To the band's tomb, and not the warrior's column. The time must come when both, alike derard,

The chieftain's trophy and the poet's volume, Will sink where lie the songs and wars of earth, Before Pelides' death or lomer's birth.

CV.

CXII.
With human blood that column was cemented, Humboldt, « the first of travellers,» but not
With human tilth that column is defiled,

The last, if late accounts be accurate,
As if the peasant's coarse contempt were vented, Jovented, by some name I have forgot,
To show his loathing of the spot he spoil'd.

As well as the sublime discovery's date, Thus is the trophy used, and thus lamented

An airy instrument, with which he sought Should ever be those blood-hounds, from whose wild To ascertain the atmospheric state, Instinct of gore and glory earth has known

By measuring the intensity of blue
Those sufferings Dante saw in hell alone.

Oh, Lady Daphne! let me measure you!
CVI.

СХІІІ.
Yet there will still be bards; though fame is smoke, But to the narrative.—The vessel bound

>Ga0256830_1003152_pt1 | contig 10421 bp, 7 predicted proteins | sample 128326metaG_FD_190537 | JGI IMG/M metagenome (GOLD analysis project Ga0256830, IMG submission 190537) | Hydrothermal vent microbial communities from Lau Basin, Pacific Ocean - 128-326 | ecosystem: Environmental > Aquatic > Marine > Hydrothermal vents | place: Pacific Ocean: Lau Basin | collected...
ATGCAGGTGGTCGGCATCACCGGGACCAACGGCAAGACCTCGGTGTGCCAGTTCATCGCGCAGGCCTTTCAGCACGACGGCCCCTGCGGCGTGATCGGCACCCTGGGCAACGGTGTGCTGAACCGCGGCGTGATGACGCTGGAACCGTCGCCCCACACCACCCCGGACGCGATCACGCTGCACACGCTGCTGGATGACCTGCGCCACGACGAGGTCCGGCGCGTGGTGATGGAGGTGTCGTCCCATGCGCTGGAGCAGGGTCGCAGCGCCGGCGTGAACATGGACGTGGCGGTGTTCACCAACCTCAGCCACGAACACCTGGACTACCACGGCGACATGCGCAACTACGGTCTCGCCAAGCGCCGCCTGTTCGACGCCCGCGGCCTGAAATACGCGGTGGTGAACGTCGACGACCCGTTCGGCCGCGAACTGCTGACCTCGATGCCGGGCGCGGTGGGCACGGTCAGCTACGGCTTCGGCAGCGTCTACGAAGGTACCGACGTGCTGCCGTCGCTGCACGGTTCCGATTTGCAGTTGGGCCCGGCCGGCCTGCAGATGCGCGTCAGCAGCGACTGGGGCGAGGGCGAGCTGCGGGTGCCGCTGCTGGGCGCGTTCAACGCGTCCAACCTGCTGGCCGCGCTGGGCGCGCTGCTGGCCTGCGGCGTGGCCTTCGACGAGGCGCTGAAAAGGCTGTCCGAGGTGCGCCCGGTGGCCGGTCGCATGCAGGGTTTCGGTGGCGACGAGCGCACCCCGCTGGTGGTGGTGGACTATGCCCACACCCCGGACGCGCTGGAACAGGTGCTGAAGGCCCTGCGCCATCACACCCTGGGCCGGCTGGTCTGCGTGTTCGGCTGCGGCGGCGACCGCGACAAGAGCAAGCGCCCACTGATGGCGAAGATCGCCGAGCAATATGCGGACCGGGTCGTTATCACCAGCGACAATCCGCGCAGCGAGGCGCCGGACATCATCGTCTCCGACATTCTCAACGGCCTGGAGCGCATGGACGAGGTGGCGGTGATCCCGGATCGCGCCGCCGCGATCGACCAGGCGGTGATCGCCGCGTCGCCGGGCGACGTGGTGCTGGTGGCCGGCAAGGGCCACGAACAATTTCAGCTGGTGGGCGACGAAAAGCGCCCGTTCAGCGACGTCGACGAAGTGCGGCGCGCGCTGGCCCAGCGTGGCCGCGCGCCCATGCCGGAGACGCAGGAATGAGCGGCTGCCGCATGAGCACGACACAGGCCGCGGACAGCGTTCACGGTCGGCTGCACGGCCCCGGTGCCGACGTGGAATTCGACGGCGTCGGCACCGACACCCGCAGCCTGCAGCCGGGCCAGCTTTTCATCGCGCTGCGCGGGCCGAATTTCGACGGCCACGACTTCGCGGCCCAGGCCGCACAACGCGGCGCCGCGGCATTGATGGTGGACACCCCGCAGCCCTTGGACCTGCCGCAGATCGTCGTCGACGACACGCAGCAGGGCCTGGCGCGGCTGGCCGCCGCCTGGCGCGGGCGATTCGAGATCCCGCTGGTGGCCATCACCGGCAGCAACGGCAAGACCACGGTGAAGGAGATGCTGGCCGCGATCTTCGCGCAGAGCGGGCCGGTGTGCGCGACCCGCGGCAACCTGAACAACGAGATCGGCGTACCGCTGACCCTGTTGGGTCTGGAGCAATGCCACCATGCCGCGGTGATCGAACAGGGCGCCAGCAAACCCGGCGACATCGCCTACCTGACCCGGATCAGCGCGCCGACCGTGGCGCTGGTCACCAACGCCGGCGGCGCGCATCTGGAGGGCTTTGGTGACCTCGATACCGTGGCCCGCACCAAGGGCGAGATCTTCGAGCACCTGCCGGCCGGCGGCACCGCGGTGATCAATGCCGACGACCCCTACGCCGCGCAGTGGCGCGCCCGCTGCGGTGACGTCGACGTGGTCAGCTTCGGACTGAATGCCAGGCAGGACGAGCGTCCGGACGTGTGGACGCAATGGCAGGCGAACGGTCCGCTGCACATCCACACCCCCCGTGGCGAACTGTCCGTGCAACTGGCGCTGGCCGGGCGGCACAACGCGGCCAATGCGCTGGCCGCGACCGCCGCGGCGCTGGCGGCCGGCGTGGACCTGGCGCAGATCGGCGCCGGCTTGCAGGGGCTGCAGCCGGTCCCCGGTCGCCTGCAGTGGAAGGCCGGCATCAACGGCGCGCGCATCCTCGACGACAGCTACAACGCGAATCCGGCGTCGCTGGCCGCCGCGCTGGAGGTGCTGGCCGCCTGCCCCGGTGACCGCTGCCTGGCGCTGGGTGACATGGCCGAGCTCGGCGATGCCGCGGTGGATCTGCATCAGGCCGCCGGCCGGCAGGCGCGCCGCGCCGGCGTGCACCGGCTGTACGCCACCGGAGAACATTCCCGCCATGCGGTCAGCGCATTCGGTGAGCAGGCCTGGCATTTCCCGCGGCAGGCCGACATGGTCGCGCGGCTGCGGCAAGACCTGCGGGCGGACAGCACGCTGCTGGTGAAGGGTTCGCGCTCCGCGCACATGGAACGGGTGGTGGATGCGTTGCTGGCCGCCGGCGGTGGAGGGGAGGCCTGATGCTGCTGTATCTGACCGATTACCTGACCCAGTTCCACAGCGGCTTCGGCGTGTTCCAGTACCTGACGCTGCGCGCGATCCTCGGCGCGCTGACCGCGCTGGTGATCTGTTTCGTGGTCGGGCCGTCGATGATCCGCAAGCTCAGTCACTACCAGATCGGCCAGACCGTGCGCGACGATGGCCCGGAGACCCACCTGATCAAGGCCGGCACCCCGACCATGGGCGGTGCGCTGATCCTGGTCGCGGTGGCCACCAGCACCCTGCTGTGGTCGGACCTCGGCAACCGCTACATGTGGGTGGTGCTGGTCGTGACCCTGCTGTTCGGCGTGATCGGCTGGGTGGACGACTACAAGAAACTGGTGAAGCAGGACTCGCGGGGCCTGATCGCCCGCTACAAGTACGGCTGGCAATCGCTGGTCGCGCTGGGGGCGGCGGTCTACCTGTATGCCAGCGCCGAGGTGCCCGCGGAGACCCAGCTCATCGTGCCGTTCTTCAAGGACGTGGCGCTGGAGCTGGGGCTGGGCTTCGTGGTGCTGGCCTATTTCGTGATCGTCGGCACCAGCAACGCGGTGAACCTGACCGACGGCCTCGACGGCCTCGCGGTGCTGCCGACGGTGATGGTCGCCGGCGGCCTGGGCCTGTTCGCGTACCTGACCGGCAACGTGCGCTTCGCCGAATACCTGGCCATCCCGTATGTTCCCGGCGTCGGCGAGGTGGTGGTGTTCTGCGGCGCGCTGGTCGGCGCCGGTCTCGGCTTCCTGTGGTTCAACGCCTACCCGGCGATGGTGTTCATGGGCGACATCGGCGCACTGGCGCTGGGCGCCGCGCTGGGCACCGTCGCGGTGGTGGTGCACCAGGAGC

Its fumes are frankincense to human thought; With slaves to sell off in the capital,
And the unquiet feelings, which first woke

After the usual process, might be found
Song in the world, will seek what then they sought; At anchor under the seraglio wall:
As on the beach the waves at last are broke,

Her cargo, from the plague being safe and sound,
Thus to their extreme verge the passions brouglit, Were landed in the market, one and all,
Dash into poetry, which is but passion,

And there, with Georgians, Russians, and Circassians, Or at least was so ere it grew a fashion.

Bought up for different purposes and passions.
CVII.

CXIV.
If in the course of such a life as was

Some went off dearly: fifteen hundred dollars At once adventurous and contemplative,

For one Circassian, a sweet girl, were given, Men who partake all passions as they pass,

Warranted virgin; beauty's brightest colours Acquire the deep and bitter power to give

Had deck'd her out in all the hues of heaven: Their images again, as in a glass,

Her sale sent home some disappointed bawlers, And in such colours that they seem to live;

Who bade on till the hundreds reach'd eleven; You may do right forbidding them to show 'em, But when the offer went beyond, they knew But spoil (I think) a very pretty poem.

*T was for the sultan, and at once withdrew. CVIII.

CXV. Oh! ye, who make the fortunes of all books!

Twelve negresses from Nubia brought a price Benign ceruleans of the second sex!